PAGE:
TORONTO (Reuters) - Shopify Inc (SHOP.TO) (SHOP.N) defended its business model on Thursday, a day after short-seller Citron Research criticized the internet-commerce software provider’s marketing practices, wiping about $1.5 billion off its market value.
“We vigorously defend our business model and stand resolutely behind our mission and the success of our merchants,” Shopify said in a statement. The company said that retailers using its software generated $10.7 billion in gross merchandise volume in the first half of the year.
Shopify shares were down 1.7 percent at $101.53 in midday trade on the New York Stock Exchange, after plunging as much as 9.7 percent earlier in the session. The stock fell 11.6 percent on Wednesday after Citron founder Andrew Left said the company “oversells” the potential for its customers to make money..
The fast-growing but unprofitable company has lost around $1.5 billion of market value since Citron released its report on Wednesday, in which it gave the stock a $60 price target.
The allegations in the report will likely hang over Shopify’s stock performance at least until the company’s next earnings release on Oct. 30, said Paradigm Capital analyst Kevin Krishnaratne.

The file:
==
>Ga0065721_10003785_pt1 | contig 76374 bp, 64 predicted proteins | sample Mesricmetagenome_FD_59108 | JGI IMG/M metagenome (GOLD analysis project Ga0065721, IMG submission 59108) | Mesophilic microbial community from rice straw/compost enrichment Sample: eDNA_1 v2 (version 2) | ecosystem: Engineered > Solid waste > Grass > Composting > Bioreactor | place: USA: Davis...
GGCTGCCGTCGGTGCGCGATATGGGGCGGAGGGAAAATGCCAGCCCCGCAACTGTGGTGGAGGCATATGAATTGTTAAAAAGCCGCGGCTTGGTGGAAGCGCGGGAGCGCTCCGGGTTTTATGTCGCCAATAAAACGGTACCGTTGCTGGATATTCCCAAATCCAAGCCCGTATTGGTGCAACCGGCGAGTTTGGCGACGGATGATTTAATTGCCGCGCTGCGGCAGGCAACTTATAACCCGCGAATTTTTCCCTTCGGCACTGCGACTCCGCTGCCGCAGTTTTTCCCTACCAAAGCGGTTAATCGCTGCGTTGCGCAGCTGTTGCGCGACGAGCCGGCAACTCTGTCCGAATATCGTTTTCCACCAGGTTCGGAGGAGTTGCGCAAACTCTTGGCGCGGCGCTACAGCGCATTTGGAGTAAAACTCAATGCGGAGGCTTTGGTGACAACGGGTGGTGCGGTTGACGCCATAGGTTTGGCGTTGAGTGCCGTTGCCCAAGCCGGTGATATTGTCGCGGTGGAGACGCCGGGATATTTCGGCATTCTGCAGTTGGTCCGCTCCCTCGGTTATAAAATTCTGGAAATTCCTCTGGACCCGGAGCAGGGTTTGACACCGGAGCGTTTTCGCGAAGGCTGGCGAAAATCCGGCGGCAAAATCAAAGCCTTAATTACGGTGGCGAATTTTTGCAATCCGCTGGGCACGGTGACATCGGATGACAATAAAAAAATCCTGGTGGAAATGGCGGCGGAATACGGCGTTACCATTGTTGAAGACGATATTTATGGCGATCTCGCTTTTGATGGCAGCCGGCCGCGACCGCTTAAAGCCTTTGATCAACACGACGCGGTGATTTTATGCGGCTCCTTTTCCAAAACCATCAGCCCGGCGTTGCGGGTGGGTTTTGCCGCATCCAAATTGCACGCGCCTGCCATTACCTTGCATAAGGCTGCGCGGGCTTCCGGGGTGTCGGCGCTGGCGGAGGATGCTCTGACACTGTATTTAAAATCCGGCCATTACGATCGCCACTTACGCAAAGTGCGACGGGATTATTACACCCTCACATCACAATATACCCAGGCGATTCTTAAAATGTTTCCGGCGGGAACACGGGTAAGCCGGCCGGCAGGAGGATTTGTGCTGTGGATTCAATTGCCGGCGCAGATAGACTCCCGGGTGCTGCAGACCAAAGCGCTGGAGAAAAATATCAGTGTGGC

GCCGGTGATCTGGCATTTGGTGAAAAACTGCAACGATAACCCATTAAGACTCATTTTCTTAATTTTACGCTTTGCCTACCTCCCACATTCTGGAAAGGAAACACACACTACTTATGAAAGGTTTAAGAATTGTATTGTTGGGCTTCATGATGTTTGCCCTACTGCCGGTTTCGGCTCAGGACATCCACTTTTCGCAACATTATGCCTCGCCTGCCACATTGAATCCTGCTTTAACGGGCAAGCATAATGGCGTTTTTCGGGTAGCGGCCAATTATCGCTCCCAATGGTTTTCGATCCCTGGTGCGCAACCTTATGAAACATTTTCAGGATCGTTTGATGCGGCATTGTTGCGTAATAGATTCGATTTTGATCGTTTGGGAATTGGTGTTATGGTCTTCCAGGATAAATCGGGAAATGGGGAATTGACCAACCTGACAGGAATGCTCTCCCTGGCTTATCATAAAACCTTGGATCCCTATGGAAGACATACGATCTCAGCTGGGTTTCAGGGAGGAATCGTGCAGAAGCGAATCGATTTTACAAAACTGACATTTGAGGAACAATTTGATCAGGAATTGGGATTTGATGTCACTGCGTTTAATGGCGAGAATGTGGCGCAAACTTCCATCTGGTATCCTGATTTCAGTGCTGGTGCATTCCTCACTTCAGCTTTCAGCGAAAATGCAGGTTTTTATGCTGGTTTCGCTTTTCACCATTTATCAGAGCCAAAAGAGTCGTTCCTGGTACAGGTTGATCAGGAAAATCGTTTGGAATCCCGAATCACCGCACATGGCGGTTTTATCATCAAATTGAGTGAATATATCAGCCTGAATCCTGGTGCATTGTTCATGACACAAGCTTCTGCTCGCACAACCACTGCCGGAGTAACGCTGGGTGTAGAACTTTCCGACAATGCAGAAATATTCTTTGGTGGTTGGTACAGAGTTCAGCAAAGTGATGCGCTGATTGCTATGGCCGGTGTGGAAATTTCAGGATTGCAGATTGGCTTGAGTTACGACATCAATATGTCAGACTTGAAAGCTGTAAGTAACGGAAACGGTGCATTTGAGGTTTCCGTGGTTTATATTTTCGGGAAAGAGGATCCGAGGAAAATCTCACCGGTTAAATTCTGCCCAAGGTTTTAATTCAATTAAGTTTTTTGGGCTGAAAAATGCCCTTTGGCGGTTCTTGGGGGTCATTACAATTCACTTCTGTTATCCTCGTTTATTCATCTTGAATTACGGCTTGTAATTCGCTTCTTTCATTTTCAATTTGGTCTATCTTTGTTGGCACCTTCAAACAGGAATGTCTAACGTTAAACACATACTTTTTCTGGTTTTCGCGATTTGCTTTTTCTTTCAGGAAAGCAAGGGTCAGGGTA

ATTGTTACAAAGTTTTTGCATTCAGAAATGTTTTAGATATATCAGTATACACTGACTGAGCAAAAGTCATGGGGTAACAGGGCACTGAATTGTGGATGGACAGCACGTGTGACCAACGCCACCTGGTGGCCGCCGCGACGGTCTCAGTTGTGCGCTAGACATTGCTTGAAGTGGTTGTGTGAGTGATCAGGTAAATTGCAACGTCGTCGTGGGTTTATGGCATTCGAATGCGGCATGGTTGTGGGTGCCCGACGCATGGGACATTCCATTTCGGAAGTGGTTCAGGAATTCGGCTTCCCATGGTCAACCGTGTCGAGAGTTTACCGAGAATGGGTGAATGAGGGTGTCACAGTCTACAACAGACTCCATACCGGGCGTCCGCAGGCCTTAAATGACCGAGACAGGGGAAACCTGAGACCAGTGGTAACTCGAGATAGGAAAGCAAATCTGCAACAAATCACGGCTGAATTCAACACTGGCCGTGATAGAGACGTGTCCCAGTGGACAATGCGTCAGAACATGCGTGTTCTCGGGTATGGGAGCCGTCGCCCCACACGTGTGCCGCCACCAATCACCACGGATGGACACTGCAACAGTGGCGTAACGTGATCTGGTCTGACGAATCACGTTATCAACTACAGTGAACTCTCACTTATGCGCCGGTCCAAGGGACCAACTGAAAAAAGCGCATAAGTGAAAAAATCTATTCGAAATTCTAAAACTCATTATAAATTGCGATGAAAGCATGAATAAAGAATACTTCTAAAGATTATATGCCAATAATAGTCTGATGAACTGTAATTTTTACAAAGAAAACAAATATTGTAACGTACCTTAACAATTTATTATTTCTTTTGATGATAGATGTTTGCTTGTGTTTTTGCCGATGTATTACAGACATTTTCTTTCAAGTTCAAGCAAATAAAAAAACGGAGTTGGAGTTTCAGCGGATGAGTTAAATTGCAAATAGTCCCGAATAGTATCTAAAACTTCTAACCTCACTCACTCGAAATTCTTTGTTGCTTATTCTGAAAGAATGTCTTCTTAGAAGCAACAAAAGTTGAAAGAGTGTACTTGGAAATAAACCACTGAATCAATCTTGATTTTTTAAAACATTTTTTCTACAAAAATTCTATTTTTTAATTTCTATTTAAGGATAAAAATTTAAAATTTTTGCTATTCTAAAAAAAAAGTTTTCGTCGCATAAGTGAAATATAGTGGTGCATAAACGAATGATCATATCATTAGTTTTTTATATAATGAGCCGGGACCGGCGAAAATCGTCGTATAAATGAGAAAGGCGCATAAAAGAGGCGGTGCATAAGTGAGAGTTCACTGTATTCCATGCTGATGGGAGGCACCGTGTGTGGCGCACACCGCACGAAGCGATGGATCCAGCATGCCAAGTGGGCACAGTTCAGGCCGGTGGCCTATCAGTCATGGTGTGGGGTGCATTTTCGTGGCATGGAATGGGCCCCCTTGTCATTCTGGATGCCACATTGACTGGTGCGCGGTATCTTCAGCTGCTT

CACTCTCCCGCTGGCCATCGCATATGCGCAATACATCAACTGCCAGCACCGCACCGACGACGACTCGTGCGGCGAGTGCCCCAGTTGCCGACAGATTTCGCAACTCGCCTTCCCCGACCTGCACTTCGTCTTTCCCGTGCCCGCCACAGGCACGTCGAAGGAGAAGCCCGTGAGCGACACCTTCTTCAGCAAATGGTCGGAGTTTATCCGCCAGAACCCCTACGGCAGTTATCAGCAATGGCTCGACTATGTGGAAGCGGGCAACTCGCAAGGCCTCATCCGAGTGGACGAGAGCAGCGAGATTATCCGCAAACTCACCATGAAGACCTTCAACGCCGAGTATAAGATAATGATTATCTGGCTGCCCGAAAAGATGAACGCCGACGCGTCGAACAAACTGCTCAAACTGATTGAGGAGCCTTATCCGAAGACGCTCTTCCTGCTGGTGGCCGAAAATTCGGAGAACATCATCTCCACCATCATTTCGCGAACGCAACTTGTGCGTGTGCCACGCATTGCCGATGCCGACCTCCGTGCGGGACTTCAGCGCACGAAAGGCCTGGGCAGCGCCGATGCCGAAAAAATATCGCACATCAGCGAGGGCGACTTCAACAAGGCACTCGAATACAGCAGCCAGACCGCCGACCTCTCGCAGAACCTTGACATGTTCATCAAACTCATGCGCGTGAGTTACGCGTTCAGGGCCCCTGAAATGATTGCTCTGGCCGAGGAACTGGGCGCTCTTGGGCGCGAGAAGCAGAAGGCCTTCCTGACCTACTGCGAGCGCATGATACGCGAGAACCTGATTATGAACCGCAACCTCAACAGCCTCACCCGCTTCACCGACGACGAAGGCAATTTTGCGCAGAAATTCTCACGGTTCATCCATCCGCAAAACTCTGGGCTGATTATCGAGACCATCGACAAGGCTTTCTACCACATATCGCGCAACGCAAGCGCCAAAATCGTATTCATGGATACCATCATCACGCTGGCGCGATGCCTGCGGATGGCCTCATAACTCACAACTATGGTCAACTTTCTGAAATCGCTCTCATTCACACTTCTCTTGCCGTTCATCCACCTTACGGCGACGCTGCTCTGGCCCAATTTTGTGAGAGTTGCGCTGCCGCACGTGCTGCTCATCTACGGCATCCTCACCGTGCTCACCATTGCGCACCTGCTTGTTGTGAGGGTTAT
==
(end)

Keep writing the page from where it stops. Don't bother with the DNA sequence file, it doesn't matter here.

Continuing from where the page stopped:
“This is a stock that nearly tripled year-to-date, so a breather was probably due to occur,” said Krishnaratne, who has a “buy” on the shares and a $120 price target.
The stock is expensive relative to peers, currently trading at an enterprise value of more than nine times next year’s average sales. Rivals including Workday Inc (WDAY.O), Kinaxis Inc (KXS.TO) and Zendesk Inc (ZEN.N) trade at an enterprise value of about six times next year’s sales forecast, he said.
Shopify has been a darling with Canadian investors since its initial public offering in 2015, when it set an IPO price of $17.
Its U.S.-listed shares were changing hands at more than five times the average daily volume on Thursday, while volumes on the Toronto Stock Exchange were double the 90-day average.
Shopify has yet to turn a profit since it was founded in 2004.
Additional reporting by Solarina Ho and Jim Finkle; Editing by Lisa Von Ahn and Rosalba O'Brien